Anthropology Assistant Professor Conducts Field Research in Vietnam

By Staci Wilson, CHASS Dean’s Office Student Intern
November 18, 2010

UCR Assistant Professor Christina Schwenkel is currently in Vietnam, conducting field work in the city of Vinh. Recognized as the cultural and economic center of northern Vietnam, Vinh has been war-torn multiple times throughout history. U.S. bombing during the Vietnam War, however, completely destroyed the city’s architecture. After this destruction occurred, the city was remodeled and rebuilt by socialist East Germany. Though Vinh was once a pillar of socialist modernity, it is now labeled a “sustainable development.” There is a movement currently taking place to remodel Vinh once more, primarily in order to facilitate further capitalist commerce there. Many of the city’s residents, though impoverished, hang onto the heritage they believe is embodied by their current, German-built, housing and oppose the structural changes being proposed. They believe that their buildings should not be torn down, but instead repaired and remembered.

Professor Schwenkel’s project, Revitalizing the City: Socialist Architecture, Postwar Memory, and Urban Renewal in Vietnam, explores residents’ attachments to these old structures. Her primary goal is to observe the post-war community in Vinh, and discover how the community itself seeks to recover from the devastation it experienced as a result of war and physical destruction. Schwenkel is living in one of the now worn structures created by East Germans back in the nineteen-seventies, and hopes to observe how post-war human needs, to forget or remember, to move or to stay, are tied to the physical architectural structures in Vinh.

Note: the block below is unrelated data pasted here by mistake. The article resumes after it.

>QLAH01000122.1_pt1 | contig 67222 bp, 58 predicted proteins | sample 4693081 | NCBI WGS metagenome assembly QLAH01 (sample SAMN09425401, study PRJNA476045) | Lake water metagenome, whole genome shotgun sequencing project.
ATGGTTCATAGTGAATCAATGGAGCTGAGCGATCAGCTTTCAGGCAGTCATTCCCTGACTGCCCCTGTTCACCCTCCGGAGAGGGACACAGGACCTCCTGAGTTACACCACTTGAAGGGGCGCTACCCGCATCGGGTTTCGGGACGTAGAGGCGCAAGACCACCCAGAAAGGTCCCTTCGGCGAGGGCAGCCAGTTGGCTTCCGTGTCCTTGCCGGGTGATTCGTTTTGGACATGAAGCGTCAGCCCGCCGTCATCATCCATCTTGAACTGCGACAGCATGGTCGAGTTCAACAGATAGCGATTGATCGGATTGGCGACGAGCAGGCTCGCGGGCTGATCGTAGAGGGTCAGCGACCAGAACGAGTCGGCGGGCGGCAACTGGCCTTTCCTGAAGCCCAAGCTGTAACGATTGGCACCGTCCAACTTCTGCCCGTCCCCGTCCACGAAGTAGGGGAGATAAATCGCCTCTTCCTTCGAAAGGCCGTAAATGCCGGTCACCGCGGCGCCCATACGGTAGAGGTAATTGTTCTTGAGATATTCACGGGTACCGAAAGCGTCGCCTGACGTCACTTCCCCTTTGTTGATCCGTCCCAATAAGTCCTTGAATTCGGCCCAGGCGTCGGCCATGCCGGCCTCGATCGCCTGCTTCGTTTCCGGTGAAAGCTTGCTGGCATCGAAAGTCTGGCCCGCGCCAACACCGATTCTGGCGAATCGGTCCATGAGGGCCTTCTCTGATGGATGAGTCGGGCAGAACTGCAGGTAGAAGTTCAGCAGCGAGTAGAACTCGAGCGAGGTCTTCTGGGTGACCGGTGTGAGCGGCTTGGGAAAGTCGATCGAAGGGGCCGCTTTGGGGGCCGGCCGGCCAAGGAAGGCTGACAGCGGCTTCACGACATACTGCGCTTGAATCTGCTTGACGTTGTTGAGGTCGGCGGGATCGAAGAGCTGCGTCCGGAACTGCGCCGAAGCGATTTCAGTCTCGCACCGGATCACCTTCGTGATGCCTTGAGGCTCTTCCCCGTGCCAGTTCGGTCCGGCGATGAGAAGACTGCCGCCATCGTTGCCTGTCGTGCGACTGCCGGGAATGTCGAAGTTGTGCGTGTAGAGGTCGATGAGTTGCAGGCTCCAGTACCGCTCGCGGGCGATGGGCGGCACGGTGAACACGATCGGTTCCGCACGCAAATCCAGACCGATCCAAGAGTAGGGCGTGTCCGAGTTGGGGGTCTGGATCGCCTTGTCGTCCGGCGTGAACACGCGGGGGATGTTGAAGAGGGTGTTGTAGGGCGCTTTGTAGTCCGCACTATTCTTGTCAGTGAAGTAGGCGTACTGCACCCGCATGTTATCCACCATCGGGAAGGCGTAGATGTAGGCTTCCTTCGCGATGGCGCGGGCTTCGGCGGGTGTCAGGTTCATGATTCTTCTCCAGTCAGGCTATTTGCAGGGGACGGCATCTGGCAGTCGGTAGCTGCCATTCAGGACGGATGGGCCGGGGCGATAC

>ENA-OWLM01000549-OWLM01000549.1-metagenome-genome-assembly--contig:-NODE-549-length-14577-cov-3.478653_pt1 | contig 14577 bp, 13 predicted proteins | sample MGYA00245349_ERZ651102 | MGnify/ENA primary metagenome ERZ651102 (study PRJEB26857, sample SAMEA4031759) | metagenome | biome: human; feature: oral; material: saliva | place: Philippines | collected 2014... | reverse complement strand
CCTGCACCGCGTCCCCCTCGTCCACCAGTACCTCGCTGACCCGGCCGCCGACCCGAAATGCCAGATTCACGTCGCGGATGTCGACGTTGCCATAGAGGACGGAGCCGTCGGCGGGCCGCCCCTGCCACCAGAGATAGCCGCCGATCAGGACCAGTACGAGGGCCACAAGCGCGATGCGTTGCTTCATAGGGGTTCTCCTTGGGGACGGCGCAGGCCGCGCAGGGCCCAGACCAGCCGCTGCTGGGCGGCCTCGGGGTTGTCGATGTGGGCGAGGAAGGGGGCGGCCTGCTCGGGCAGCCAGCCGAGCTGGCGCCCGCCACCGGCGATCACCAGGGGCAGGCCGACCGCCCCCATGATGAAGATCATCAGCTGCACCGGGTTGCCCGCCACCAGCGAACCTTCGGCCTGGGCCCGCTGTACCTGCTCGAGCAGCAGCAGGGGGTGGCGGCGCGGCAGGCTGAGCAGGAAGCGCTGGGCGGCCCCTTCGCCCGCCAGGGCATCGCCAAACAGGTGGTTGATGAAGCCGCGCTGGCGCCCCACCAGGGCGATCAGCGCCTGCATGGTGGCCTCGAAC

Schwenkel’s research is funded by prestigious fellowships from the American Council of Learned Society (ACLS), Fulbright Hays, and the University of California Pacific Rim Research Program. Since its foundation in 1919, ACLS’s mission has been, “the advancement of humanistic studies in all fields of learning in the humanities and the social sciences and the maintenance and strengthening of relations among the national societies devoted to such studies.” ACLS is a non-profit organization, which donates millions of dollars on an annual basis to projects based in the field of humanities. The Fulbright Hays Fellowship Program dedicates its efforts to aiding faculty research abroad. Its primary goal is to bring a greater understanding of foreign languages and cultures to the United States, and strives to do so by providing stipends for both travel and research expenses. The University of California Pacific Rim Research Program focuses on UC student and faculty research in areas bordering Pacific coast lines, especially projects that involve, “research that is new, unique, and specific to the region and that fosters the development of scholarly collaboration across national boundaries and among disciplines.” Each of these fellowships involves an extensive and extremely competitive application process, complete with a specialized board of scholars for review.

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